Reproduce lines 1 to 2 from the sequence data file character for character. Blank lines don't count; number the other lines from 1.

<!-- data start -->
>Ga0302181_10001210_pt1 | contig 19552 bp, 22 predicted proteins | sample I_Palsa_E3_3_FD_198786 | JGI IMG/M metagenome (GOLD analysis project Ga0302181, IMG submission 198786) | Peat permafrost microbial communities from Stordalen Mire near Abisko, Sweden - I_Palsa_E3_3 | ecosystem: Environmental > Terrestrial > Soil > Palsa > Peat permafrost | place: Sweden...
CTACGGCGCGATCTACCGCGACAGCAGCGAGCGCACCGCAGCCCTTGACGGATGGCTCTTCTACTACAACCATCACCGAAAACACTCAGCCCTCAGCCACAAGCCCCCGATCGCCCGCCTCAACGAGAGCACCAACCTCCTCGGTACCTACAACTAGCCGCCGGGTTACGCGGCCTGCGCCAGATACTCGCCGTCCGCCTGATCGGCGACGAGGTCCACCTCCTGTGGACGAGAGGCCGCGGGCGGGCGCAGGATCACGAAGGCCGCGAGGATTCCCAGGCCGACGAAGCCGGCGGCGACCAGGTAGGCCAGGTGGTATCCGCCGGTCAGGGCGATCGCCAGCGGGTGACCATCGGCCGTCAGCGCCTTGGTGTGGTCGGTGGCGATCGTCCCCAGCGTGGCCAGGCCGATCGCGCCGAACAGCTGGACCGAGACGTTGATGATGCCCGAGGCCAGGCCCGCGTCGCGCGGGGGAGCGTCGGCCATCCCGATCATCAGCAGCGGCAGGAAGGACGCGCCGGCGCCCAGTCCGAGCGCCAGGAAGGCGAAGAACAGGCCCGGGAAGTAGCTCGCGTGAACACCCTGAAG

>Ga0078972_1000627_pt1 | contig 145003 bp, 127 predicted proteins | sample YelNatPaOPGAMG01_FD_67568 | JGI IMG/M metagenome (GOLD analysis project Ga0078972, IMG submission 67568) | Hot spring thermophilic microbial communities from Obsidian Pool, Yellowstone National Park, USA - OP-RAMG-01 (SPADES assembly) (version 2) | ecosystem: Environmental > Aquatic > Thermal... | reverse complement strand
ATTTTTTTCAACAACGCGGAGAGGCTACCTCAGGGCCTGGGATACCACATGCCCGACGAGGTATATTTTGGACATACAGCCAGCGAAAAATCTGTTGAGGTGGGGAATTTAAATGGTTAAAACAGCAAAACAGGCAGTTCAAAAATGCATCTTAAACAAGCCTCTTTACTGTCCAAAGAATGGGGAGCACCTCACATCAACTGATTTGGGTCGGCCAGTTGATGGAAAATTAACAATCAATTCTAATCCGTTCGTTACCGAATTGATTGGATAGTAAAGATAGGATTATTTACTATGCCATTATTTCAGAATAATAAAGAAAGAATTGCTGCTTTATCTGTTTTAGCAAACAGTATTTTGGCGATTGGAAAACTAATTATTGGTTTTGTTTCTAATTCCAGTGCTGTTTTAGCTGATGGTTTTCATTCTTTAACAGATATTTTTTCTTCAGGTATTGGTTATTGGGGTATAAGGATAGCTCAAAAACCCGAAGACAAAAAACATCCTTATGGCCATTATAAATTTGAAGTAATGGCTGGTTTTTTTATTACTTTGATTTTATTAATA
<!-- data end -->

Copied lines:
>Ga0302181_10001210_pt1 | contig 19552 bp, 22 predicted proteins | sample I_Palsa_E3_3_FD_198786 | JGI IMG/M metagenome (GOLD analysis project Ga0302181, IMG submission 198786) | Peat permafrost microbial communities from Stordalen Mire near Abisko, Sweden - I_Palsa_E3_3 | ecosystem: Environmental > Terrestrial > Soil > Palsa > Peat permafrost | place: Sweden...
CTACGGCGCGATCTACCGCGACAGCAGCGAGCGCACCGCAGCCCTTGACGGATGGCTCTTCTACTACAACCATCACCGAAAACACTCAGCCCTCAGCCACAAGCCCCCGATCGCCCGCCTCAACGAGAGCACCAACCTCCTCGGTACCTACAACTAGCCGCCGGGTTACGCGGCCTGCGCCAGATACTCGCCGTCCGCCTGATCGGCGACGAGGTCCACCTCCTGTGGACGAGAGGCCGCGGGCGGGCGCAGGATCACGAAGGCCGCGAGGATTCCCAGGCCGACGAAGCCGGCGGCGACCAGGTAGGCCAGGTGGTATCCGCCGGTCAGGGCGATCGCCAGCGGGTGACCATCGGCCGTCAGCGCCTTGGTGTGGTCGGTGGCGATCGTCCCCAGCGTGGCCAGGCCGATCGCGCCGAACAGCTGGACCGAGACGTTGATGATGCCCGAGGCCAGGCCCGCGTCGCGCGGGGGAGCGTCGGCCATCCCGATCATCAGCAGCGGCAGGAAGGACGCGCCGGCGCCCAGTCCGAGCGCCAGGAAGGCGAAGAACAGGCCCGGGAAGTAGCTCGCGTGAACACCCTGAAG